The best example of this protest that Salma is talking about sprung up in 2011 in Idinthakarai, the tiny hitherto unheard village near Kudankulam that sat in protest against the proposed nuclear plants. The Kudankulam movement rewrote the diktats of protest movements in the state. About 8,800 cases, mostly sedition, was slapped on an entire village. “It was probably the first time when fisherfolk, women and children realised the dangers of a nuclear plant in their vicinity and protested. Like Gandhi said, they would lock their kitchens and come to the mandapam in the centre of the village and raise slogans against nuclear energy. This lasted for days, weeks, months and years. There was a lull in Tamil Nadu, before Idinthakarai went into protest mode. People were perhaps tired of nothing happening; they were perhaps disinterested about the ways of protests, but Idinthakarai inspired a lot of them,” says G Sundarrajan, an activist with Poovulagin Nanbargal, the movement which handled the legal aspects of the Idinthakarai struggle. “Idinthakarai’s was a struggle against the formidable system and the protestors knew they could never win against the Indian state. But for them, the protest itself was a victory.”
Neduvasal, the tiny village near Pudukottai district emulated Idinthakarai when it launched protests to stop the hydrocarbon project that was announced by the Centre on February 15, 2017. After 22 days of protest, the people of Neduvasal temporarily suspended it, following talks with central and state governments. Unlike in Idinthakarai, the protests gained political momentum when parties cutting across lines began supporting the protest. “It is an indication of how things work,” says Sundarrajan. “After jallikattu, the politicians are definitely thinking differently and do not want to be seen as indifferent to issues concerning the everyday lives of ordinary people. Neduvasal proves that.”
R Sindhan, a young activist from CPM has a generationally agreeable response — social media. “A lot of youngsters vent their displeasure over social media and those with similar issues immediately connect. Jallikattu is a classic example. At one point, there were about 2 lakh protesters on Marina Beach and most of them were there because of social media.” The jallikattu meme-generating cottage industry was a formidable one back in January.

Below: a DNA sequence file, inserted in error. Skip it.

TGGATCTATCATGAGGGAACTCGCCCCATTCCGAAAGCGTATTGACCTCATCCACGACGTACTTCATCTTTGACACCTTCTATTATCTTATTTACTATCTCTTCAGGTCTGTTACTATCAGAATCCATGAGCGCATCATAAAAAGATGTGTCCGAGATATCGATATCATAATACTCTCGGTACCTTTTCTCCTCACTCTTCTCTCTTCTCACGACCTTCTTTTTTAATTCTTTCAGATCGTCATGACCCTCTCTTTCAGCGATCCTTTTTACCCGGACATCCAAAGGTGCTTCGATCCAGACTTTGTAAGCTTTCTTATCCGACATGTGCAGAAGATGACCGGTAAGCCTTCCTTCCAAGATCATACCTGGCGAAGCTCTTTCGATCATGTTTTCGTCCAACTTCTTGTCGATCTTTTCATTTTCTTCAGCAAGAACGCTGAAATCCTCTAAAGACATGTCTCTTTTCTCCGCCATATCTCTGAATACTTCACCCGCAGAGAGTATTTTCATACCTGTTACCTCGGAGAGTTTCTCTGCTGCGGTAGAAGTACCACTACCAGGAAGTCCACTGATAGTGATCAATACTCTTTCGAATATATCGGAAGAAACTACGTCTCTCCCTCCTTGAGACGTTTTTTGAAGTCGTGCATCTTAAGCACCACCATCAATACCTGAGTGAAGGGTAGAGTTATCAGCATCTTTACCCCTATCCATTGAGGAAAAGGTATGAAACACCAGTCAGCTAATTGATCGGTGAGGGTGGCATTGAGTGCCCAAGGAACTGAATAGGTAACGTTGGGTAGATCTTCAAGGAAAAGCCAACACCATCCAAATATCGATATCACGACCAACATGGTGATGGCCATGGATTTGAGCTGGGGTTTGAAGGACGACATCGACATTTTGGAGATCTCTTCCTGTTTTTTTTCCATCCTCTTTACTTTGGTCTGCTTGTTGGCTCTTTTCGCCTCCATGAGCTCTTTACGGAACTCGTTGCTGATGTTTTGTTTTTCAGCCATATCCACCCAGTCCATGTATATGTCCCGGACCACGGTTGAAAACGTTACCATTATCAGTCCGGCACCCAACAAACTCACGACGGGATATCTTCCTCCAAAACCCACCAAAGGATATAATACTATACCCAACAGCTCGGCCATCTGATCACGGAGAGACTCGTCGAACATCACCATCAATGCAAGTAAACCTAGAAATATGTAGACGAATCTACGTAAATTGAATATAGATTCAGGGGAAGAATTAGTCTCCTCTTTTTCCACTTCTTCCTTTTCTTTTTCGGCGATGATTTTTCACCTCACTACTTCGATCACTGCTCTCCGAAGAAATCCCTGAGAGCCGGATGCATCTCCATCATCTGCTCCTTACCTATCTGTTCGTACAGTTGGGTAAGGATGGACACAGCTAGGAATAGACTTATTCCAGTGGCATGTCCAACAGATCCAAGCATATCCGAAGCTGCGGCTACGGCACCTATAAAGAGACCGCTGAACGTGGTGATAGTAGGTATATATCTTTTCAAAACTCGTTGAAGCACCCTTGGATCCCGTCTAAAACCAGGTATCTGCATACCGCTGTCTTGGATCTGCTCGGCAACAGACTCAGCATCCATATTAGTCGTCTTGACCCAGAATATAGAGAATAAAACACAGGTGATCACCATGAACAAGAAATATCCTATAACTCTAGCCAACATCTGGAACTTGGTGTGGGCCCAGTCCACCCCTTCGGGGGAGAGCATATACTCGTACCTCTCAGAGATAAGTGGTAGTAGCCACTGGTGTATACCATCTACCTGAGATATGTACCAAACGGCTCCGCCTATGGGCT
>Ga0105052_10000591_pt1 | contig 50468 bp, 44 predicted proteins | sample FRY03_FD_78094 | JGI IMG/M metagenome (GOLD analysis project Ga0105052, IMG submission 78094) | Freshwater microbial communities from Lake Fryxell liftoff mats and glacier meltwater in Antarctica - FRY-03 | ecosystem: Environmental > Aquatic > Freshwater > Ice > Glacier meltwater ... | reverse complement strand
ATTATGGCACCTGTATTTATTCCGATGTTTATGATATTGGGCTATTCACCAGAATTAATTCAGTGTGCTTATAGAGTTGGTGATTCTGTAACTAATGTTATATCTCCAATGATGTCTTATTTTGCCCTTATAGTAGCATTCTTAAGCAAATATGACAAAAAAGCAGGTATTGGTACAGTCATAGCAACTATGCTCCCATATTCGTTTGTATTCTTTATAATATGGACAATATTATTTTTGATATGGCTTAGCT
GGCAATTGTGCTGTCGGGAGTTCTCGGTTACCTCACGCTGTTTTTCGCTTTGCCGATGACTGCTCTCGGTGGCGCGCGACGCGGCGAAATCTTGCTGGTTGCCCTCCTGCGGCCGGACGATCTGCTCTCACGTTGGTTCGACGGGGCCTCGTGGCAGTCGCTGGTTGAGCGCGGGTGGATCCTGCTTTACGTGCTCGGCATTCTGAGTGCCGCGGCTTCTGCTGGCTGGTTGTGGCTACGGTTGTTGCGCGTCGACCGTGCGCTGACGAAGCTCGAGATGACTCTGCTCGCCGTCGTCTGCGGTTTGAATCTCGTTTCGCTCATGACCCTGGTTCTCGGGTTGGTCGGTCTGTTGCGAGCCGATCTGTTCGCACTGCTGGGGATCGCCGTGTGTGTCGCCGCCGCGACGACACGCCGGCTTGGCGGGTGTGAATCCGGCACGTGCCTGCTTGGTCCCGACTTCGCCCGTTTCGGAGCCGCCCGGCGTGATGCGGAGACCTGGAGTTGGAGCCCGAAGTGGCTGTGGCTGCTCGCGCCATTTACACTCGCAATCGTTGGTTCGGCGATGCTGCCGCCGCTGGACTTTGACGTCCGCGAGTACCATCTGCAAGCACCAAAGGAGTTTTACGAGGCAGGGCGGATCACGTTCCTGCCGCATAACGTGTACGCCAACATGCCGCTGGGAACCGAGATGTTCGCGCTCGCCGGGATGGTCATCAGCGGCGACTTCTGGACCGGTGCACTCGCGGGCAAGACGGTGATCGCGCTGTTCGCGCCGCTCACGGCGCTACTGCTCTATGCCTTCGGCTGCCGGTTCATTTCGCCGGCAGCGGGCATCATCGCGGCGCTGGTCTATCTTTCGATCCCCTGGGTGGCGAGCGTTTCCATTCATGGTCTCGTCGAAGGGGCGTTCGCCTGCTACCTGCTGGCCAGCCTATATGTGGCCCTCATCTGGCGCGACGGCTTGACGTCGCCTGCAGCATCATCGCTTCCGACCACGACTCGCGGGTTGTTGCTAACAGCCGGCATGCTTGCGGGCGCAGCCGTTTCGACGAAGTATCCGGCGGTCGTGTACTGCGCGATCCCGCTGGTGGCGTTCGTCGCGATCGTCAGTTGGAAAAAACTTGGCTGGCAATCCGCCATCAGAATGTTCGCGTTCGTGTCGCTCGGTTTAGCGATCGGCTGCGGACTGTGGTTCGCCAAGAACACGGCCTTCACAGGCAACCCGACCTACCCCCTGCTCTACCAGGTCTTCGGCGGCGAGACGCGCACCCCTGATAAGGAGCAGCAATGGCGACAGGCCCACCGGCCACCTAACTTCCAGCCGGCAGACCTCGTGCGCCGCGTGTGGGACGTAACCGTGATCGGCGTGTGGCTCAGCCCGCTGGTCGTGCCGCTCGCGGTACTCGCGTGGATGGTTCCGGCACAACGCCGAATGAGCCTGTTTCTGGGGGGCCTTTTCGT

On April 11, 2017, Tamil Nadu went to into a state of shock when visuals of Tirupur district’s deputy superintendent of police Pandiarajan slapping a woman protesting against TASMAC began doing the rounds on social media. Weeks later, Tirupur came up with a fitting response. Photos of some women protesters demolishing a newly-constructed TASMAC shop went viral.
“It is obvious that women are not deterred by what had happened in Tirupur. In fact, I believe it is a form of retaliation to what had happened. Many women in the state have suffered because of it (TASMAC). They won’t take it lying down anymore. I have been interacting with a lot of women and there is a simmering discontent among them over ubiquitous TASMAC shops. It is now coming out in open,” says G Manjula, state deputy secretary of National Federation of Indian Women (NFIW).
But Sindhan has a warning. “Social media is also a double-edged sword. It doesn’t have the same kind of impact on all people’s struggles and it has its negative side too. A lot of fake messages go unchecked on social media. But we do have to admit that social media has filled up the vacuum created by mainstream media.” Like the Kudankulam protests that were rousing on social media while being ignored largely by the mainstream national media.
While a lot of the national attention on Tamil Nadu’s political culture has sharpened since J Jayalalithaa’s death, the profusion of protests is not new or something that Jayalalithaa was unaware of. As a consummate politician she even gave it a happy spin. While speaking in the state assembly in September 2015, Jayalalithaa released the data on the number of agitations in the state in 2012 and claimed it was an indication of “flourishing democracy”. She said, “While allowing the full expression of the democratic and constitutional rights of the public for assemblies and procession to air their grievances, the police in the state have been able to manage them in such a manner that the normal tenor of life is not affected, despite the fact that on an average 60 agitations are reported per day.”
This was a nearly comic interpretation given Jayalalithaa’s well-known tendency to slap defamation suits on activists, not to mention the sedition case she slapped on the activist-poet Kovan in 2015 for criticising her in verse. Kovan was arrested at around 2.30 am on November 1, 2015 and was released on bail about 15 days later. He continues to work with Makkal Kalai Ilakkiya Kazhgam (People’s Art and Literary movement) composing folk songs against injustice and oppression.
Writer Salma argues that Jayalalithaa’s death has charged the space for further dissent. “If Jayalalithaa was around, she would have wrapped up the jallikattu agitation in no time. Her absence is so conspicuous now in all the ongoing protests. I strongly feel in the post-Jayalalithaa scenario, the protests are here to stay and rise.”
In mid-April 2017, seven students, including two from Coimbatore were arrested when they were travelling by train (they distributed pamphlets and played a folk instrument) to campaign against the Neduvasal hydrocarbon project. The two women in the group — Swathi and Valarmathi — told their lawyer S Raja that they were stripped naked more than six times by jail authorities in the first two days of their confinement. “They have been protesting against this but of no avail. This is being done to demoralise them, we know. They are now in solitary confinement against their wishes. The girls are brave. They told me they will continue the protests once they are out on bail.”
(Published in arrangement with GRIST Media)